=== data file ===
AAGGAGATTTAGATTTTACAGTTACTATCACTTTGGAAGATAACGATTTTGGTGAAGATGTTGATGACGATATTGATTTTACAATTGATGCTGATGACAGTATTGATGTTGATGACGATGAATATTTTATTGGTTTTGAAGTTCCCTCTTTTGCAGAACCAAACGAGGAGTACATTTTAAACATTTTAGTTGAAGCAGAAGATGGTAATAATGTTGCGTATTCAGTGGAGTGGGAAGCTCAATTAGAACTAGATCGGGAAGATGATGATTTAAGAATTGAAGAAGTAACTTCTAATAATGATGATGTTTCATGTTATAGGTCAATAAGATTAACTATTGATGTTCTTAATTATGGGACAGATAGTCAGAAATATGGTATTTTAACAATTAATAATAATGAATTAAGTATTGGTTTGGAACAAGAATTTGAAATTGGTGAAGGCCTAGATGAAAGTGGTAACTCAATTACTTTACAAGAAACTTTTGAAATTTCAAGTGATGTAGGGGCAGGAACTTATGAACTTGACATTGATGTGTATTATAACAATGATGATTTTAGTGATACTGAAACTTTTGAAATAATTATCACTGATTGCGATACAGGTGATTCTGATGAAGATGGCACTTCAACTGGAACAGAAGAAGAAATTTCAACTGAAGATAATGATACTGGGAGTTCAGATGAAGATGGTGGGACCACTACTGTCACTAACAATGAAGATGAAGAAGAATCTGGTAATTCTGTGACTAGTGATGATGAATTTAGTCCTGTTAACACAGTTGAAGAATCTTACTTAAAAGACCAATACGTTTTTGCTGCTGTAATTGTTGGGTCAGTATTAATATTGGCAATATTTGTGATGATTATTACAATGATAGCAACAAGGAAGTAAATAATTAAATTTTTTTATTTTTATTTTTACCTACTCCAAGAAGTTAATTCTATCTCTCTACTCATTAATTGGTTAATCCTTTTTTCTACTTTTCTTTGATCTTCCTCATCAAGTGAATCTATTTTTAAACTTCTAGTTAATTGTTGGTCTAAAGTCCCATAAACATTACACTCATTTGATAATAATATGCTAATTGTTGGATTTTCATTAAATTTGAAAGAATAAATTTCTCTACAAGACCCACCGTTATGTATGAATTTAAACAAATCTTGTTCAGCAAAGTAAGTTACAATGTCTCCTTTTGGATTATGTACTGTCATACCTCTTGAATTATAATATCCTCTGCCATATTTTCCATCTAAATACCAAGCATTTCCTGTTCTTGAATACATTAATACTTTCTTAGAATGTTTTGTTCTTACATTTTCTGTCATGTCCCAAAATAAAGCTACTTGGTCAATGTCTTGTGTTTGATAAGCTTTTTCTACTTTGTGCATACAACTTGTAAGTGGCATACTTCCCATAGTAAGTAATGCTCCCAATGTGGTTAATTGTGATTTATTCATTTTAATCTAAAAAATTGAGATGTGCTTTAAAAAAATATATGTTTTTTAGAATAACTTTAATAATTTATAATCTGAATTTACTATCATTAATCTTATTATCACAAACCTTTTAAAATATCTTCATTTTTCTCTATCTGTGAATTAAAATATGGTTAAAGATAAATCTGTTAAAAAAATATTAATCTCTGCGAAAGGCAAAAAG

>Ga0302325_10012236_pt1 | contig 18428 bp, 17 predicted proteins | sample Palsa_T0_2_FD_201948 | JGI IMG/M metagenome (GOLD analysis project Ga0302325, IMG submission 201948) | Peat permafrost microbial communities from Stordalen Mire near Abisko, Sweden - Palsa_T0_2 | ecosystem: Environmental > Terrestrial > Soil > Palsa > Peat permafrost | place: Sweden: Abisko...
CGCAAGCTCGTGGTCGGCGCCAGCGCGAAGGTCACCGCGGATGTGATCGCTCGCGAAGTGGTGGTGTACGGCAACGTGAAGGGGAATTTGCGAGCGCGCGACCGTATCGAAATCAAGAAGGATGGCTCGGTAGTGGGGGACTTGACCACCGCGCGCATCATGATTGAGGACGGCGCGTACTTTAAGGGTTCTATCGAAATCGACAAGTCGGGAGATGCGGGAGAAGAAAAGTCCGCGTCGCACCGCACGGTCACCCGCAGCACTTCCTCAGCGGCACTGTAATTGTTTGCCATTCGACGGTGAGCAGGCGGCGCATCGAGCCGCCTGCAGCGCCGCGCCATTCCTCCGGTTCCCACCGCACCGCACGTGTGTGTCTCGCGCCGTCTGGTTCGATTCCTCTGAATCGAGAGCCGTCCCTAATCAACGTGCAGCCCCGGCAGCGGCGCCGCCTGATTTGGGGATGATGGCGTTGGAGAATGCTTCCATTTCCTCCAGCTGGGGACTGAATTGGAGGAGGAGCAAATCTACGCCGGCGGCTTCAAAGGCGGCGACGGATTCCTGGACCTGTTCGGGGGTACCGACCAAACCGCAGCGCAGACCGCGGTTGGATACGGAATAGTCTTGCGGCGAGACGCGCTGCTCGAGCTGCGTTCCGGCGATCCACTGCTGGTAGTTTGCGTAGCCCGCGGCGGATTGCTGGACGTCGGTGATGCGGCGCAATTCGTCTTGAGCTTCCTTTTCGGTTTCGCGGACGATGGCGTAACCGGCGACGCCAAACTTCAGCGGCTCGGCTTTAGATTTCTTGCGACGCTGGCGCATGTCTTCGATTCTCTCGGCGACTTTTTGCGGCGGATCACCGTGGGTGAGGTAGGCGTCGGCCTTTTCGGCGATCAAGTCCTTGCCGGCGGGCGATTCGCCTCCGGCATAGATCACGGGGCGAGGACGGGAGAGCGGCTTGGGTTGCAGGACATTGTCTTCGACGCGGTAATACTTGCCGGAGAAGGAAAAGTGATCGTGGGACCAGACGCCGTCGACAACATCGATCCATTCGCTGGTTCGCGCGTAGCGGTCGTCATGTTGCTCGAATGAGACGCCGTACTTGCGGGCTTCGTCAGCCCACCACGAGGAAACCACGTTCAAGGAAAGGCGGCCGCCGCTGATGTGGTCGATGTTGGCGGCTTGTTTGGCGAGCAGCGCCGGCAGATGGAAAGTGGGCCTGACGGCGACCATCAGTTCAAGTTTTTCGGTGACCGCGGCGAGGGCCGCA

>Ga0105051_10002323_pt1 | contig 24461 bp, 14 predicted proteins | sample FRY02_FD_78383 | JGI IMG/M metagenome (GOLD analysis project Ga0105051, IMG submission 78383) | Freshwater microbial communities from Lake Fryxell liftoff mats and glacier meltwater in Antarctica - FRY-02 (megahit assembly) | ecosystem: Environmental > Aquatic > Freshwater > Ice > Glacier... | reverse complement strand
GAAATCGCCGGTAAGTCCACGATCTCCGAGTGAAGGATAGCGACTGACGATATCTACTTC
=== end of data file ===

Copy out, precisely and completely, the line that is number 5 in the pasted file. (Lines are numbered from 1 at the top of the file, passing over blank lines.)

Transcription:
GAAATCGCCGGTAAGTCCACGATCTCCGAGTGAAGGATAGCGACTGACGATATCTACTTC